An important part of November 5 is the bonfire that is built in many communities all throughout England, Scotland and Wales. This bonfire is representative of the bonfires that were originally built more than 400 years ago when people were so relieved that the king was still alive. Today, bonfire events sometimes include the creation of a large effigy of Guy Fawkes and throwing it on the fire, or sometimes children will carry smaller versions that are later thrown on the fire.

At some point in history, the idea of Fawkes being an enemy gradually changed in some people’s minds to provide a more sympathetic view – and some even considered him a hero. This may have had to do with the novel released in 1841 by Harrison Ainsworth, called The Gunpowder Treason.

Today’s version of the bonfire has evolved as, for safety and convenience, these bonfires are now usually located on the outskirts of town, built by experts and fenced in for the protection of the crowd. There continues to be a carnival atmosphere with food trucks, drinks, fireworks and a general celebratory mood.

Learn More About Guy Fawkes Night 

In honor of this day, consider learning a bit more about the situation and the history surrounding Guy Fawkes Night. Get started with some of these bits of trivia – and don’t forget to share some facts with friends and family too!

  • While Guy Fawkes was born to Protestant parents, his father died while he was still young and his stepfather was a Catholic who sent him to Catholic school, and Fawkes eventually converted to Catholicism. But, during this time, being a practicing Catholic was essentially illegal.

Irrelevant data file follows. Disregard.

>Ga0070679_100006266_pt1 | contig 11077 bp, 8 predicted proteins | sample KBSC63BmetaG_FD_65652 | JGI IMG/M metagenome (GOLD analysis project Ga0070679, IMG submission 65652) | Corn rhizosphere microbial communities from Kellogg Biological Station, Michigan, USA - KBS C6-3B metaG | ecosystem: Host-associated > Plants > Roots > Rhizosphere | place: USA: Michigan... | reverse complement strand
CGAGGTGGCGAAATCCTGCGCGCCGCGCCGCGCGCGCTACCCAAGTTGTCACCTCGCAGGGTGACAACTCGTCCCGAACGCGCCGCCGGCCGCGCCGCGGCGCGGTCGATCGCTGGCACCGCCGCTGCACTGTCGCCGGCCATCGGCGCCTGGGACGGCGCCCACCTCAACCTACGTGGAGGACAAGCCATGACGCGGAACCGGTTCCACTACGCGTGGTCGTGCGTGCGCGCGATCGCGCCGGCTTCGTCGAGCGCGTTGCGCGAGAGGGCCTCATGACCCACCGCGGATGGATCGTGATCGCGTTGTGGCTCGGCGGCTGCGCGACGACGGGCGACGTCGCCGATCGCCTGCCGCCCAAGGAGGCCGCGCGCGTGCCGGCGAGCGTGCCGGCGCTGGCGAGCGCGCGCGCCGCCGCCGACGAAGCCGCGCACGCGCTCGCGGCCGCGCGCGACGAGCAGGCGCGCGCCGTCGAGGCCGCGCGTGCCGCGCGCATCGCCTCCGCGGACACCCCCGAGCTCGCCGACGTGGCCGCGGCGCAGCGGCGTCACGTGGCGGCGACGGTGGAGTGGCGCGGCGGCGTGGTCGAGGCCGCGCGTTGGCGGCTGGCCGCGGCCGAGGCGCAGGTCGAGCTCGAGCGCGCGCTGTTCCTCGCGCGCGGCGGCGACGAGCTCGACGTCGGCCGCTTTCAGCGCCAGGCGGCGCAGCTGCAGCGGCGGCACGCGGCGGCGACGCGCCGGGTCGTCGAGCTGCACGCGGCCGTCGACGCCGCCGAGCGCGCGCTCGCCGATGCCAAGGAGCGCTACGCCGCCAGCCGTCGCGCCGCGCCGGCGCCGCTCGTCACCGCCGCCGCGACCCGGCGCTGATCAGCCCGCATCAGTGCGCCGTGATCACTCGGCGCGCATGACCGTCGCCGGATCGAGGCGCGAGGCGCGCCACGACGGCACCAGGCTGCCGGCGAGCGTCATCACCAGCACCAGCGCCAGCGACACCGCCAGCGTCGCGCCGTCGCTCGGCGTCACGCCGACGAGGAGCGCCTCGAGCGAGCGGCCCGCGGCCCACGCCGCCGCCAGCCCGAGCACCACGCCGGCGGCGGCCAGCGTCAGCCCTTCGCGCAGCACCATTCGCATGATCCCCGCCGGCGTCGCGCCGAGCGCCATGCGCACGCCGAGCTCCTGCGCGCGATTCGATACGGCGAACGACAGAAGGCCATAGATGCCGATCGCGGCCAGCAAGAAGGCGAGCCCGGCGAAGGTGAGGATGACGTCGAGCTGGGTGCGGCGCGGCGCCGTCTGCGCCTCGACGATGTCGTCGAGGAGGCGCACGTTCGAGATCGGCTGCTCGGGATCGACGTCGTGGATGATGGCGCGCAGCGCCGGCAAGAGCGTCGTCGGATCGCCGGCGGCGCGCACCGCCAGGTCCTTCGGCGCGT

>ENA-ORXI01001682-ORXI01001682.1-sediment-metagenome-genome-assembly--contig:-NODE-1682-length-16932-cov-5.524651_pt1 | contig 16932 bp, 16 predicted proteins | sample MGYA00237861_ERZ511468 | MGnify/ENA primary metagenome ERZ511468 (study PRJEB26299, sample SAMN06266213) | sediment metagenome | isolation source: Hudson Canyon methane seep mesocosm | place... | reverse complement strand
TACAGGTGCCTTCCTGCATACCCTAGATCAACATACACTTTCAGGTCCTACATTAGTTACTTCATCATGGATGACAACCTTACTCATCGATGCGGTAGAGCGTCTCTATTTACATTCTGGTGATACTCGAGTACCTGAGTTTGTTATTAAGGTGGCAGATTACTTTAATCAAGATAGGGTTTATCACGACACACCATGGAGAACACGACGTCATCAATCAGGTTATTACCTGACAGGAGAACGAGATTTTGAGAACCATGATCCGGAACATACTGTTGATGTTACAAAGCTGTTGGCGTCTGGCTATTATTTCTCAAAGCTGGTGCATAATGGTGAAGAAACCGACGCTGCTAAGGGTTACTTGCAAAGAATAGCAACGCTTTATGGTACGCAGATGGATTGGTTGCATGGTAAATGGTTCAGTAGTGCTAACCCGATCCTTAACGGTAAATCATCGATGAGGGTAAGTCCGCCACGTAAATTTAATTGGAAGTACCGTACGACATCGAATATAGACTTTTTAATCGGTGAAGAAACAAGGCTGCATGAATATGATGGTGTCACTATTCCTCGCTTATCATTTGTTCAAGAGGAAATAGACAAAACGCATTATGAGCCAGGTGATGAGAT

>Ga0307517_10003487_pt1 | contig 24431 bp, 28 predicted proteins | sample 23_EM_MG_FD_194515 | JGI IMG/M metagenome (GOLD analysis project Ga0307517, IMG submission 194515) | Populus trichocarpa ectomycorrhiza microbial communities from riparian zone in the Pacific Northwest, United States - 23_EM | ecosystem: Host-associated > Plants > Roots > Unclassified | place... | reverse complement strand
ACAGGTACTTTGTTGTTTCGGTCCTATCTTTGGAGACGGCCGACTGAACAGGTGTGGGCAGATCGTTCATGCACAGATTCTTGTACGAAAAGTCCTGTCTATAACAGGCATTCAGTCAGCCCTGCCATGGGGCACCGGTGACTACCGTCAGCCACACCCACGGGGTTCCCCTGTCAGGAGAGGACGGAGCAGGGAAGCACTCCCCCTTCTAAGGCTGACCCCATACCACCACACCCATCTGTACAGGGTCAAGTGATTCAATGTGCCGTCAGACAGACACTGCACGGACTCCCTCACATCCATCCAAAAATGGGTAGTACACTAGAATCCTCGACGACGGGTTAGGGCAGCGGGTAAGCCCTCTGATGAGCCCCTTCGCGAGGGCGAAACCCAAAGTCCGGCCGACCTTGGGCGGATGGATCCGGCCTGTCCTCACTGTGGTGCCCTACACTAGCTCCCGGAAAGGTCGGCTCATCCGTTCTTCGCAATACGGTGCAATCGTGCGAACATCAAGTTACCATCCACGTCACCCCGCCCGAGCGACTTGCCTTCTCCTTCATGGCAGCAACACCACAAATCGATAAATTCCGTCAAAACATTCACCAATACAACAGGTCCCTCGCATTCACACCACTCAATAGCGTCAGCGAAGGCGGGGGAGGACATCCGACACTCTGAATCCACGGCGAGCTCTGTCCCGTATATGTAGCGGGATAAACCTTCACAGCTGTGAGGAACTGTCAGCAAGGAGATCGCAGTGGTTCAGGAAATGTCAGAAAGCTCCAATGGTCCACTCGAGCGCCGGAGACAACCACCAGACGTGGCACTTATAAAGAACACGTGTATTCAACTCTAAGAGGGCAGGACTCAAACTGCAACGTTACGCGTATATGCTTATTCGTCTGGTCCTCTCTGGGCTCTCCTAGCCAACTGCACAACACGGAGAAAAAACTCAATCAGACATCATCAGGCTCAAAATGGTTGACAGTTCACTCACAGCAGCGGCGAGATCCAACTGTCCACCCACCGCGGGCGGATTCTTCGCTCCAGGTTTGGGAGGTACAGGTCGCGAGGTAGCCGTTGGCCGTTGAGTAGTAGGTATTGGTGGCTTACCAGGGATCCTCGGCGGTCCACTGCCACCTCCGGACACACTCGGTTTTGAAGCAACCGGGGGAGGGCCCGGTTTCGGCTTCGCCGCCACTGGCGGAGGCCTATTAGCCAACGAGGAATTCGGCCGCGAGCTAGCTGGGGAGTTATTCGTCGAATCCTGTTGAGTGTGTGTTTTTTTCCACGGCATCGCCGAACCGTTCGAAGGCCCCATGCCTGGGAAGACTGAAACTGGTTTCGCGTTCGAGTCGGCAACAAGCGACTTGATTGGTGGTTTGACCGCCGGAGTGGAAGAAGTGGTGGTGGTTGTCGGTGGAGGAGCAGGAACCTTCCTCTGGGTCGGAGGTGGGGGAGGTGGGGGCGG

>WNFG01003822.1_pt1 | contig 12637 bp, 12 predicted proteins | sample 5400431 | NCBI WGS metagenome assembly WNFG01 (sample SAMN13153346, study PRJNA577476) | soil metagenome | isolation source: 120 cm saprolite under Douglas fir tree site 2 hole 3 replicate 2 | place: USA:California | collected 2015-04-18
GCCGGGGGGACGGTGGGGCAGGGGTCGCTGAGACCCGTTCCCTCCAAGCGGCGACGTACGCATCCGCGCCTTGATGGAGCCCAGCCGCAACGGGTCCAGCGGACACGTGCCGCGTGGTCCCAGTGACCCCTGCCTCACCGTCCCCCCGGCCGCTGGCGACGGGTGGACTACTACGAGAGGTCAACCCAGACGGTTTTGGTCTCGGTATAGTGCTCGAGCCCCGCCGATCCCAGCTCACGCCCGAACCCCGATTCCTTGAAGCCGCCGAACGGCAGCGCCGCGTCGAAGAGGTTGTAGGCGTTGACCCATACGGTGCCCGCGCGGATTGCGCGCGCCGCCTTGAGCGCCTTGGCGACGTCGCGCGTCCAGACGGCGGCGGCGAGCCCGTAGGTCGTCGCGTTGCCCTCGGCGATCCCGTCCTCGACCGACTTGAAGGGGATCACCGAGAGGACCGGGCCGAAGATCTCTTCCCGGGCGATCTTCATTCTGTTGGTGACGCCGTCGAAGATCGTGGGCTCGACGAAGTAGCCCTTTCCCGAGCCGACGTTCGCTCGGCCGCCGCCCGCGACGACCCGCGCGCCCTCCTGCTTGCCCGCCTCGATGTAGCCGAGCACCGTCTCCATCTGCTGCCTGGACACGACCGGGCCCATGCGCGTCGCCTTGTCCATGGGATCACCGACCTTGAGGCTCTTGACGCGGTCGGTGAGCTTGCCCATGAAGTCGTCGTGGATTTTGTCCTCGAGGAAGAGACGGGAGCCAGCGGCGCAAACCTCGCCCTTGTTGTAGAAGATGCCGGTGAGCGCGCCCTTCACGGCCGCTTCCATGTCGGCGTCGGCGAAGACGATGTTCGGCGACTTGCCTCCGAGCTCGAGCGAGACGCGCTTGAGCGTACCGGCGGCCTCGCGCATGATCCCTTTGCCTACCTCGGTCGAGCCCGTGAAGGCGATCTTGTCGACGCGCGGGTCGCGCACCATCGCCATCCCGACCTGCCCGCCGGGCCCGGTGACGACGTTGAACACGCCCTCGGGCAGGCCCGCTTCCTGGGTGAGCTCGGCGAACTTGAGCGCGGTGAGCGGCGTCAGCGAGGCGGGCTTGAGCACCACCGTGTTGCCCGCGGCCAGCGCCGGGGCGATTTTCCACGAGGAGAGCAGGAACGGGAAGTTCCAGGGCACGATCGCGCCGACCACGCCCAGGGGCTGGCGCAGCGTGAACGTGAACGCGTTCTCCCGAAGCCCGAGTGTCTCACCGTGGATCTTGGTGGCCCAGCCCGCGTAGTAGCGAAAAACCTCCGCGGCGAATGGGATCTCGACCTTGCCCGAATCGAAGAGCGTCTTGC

• Although James I was the son of Mary Queen of Scots, a devout Catholic, he continued in the tradition of his English predecessor Elizabeth I and made life very difficult for Catholics.

  • Although it is called Guy Fawkes Night, the man was just one of several conspirators, including four other main men: Robert Catesby (the leader of the plot), Thomas Winter, Thomas Percy and John Wright. There were also eight others who died in the midst of the plot.

  • When Guy Fawkes was arrested, he told them that his name was “John Johnson” and the lantern he was carrying at the time remains today in the Ashmolean Museum of Oxford, England.

Chant the Guy Fawkes Nursery Rhyme

Those who have spent their lives in the UK probably know it already, but Guy Fawkes Night is a perfect time to learn it or brush up on it, just for fun. This little poem likely has roots dating back to the 18th century when children would make small Guy Fawkes effigies and carry them through the town while chanting the rhyme. They might have even seen an opportunity and tried to sell the effigies for a few pence!

Check out the first parts of the rhyme here:

Remember, Remember, the 5th of November,
Gunpowder, treason and plot.
I see no reason
why gunpowder treason
should ever be forgot.

And of course, the rhyme ends with: God save the King!

Guy Fawkes Night FAQs

Who is Guy Fawkes?

Guy Fawkes was one of the conspirators of the Gunpowder Plot, which was a failed attempt to assassinate King James I of England for his lack of religious tolerance toward Catholics.

When did the Gunpowder Plot happen?

The Gunpowder Plot conspiracy took place on November 5, 1605.[1]

How did Guy Fawkes die?

Guy Fawkes was sentenced to a brutal hanging death, but he died when he broke his neck after either falling or jumping from the gallows ladder.[2]

Did Guy Fawkes blow up Parliament?

No. He and his conspirators tried to blow up Parliament, but they were caught and stopped.

Why do we burn Guy Fawkes?

In celebration of the failed plot against Parliament, people in the UK often burn an effigy of the conspirator on Guy Fawkes Night.[3]